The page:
1. I would add that MANY venues require you use their own or a preferred caterer, and often those prices are better than prices you may find on your own with outside caterers. I have done tons of research on this specifically, and that’s what I found to be true in my area. I don’t care where the money goes (kickbacks) as long as I’m not shelling out a ridiculous sum, which independent caterers can be totally guilty of, as much as any that work with a venue.

    That in mind, many caterers also have their own rules about bar/alcohol. My venue doesn’t care what we do with alcohol, but the 2 caterers they make us choose from have their own rules and fees.

    I wouldn’t say that a catering/venue collab is cause to run at all. Just crunch your numbers and negotiate carefully.

    • I should add that bartenders are synonymous with caterers for the purpose of my statement. Our caterers (and most I’ve talked to) provide the bartenders.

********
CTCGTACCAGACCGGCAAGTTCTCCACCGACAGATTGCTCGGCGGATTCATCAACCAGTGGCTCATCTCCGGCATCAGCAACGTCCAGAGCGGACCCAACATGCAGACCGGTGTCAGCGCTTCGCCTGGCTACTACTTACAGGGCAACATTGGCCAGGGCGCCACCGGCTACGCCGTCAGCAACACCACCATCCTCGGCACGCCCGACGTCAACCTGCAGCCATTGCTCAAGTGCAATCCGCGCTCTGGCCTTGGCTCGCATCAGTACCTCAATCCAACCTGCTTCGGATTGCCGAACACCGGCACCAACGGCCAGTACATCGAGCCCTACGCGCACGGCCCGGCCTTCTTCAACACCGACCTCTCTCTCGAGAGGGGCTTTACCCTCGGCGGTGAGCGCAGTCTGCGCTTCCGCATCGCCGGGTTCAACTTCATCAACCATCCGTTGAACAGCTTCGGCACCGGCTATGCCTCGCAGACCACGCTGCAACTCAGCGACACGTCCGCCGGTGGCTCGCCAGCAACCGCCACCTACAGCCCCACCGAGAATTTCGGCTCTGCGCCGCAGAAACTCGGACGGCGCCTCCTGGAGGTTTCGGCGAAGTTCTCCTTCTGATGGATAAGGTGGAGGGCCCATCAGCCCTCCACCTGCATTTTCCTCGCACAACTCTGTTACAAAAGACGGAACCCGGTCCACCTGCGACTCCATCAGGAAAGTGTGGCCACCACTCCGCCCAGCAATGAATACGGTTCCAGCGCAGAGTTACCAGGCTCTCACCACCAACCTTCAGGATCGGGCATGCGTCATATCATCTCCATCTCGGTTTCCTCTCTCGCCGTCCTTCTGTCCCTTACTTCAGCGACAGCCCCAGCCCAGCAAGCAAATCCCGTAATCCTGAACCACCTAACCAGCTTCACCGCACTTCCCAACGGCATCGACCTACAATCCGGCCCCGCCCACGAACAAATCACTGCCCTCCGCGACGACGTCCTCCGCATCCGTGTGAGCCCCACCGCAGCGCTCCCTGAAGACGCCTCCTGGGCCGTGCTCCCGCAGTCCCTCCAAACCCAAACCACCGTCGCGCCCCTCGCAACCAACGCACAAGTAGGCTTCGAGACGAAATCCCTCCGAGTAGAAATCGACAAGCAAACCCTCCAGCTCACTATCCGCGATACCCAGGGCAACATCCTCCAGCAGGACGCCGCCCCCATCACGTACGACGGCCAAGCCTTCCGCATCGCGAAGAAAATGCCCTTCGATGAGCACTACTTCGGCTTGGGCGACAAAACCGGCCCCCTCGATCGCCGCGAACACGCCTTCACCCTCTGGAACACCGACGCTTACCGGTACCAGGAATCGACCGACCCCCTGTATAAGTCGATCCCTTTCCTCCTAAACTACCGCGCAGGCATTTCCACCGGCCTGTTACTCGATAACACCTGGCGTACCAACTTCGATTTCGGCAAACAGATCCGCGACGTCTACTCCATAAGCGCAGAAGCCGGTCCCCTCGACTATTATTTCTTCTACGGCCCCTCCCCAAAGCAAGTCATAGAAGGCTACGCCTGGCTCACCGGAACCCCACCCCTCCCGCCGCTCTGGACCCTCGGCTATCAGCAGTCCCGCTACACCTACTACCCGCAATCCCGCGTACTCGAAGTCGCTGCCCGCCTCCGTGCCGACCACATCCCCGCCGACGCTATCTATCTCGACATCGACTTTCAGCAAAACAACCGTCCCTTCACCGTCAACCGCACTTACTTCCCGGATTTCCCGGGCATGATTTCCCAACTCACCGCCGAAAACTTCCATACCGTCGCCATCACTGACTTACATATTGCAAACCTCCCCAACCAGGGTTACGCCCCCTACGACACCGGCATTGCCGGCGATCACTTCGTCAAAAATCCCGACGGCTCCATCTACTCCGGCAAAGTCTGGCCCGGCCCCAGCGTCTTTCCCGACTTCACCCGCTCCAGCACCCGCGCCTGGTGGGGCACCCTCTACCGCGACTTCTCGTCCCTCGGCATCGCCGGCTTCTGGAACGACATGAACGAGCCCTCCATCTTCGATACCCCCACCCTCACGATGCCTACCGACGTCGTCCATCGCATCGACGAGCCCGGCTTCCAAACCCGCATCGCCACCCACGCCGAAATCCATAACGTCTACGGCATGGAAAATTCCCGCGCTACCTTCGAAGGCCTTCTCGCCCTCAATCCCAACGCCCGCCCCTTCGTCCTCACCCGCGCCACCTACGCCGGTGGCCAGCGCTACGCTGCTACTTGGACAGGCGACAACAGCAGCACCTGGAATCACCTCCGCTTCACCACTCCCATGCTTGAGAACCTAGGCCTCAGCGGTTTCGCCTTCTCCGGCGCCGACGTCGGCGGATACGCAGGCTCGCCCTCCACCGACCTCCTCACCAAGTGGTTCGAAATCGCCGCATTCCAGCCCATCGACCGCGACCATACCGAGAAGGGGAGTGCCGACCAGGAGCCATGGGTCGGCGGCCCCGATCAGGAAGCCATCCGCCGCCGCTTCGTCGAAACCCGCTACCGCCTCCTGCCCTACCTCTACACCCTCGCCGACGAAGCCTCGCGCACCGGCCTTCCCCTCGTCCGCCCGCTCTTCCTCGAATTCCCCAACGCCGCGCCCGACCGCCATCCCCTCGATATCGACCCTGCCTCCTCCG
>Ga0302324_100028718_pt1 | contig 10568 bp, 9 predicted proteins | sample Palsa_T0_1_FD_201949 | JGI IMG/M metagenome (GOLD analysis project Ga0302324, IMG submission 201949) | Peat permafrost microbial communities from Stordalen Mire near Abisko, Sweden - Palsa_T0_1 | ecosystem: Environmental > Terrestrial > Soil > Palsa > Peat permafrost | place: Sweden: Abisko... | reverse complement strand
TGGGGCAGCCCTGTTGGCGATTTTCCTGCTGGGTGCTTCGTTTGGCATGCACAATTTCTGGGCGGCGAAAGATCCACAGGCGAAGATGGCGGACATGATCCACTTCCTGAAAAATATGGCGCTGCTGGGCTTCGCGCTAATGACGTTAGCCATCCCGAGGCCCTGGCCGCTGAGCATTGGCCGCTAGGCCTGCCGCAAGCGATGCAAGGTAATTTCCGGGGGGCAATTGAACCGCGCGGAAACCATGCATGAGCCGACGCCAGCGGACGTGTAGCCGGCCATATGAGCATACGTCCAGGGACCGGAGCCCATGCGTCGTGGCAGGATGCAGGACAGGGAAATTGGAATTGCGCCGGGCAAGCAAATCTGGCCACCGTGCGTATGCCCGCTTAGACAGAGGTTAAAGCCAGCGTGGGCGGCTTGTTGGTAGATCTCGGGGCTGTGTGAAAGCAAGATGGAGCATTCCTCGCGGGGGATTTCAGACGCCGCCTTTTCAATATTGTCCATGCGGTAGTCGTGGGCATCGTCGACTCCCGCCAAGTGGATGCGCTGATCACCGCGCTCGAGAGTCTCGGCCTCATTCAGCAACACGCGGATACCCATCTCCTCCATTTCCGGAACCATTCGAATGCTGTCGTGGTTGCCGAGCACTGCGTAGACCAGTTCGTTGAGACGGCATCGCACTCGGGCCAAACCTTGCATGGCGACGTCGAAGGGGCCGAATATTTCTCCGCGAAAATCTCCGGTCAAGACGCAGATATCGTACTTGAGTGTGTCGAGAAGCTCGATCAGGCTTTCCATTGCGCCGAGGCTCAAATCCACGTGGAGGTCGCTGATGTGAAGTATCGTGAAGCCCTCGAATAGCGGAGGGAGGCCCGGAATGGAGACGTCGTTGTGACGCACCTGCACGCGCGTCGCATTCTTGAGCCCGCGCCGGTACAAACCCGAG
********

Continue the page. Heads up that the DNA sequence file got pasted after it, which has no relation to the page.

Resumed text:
• Agreed. A bunch of the places we looked at, have worked, or worked with as caterers, had preferred caterers because they know the area, the access issues, the kitchen equipment, have proven themselves competent and trustworthy.

    • I run a lot of events at historic buildings (mansions, hotels, etc.), & these places are the #1 type of site to have an “approved vendor” list. It’s not just for kickbacks — it’s bec. they have worked with those vendors before & trust that the vendors won’t totally mess up their precious building! Some sites have unique requirements, things like delicate old wood flooring that they don’t want vendors lugging heavy equipment over. Anyway, approved vendor lists aren’t something to be scared of, just know what you’re getting into.

      Another point: you may be able to get a liability insurance rider through your or your parents’ homeowners insurance for as little as $50. Same coverage, save money, just ask your / your parents’ agent 🙂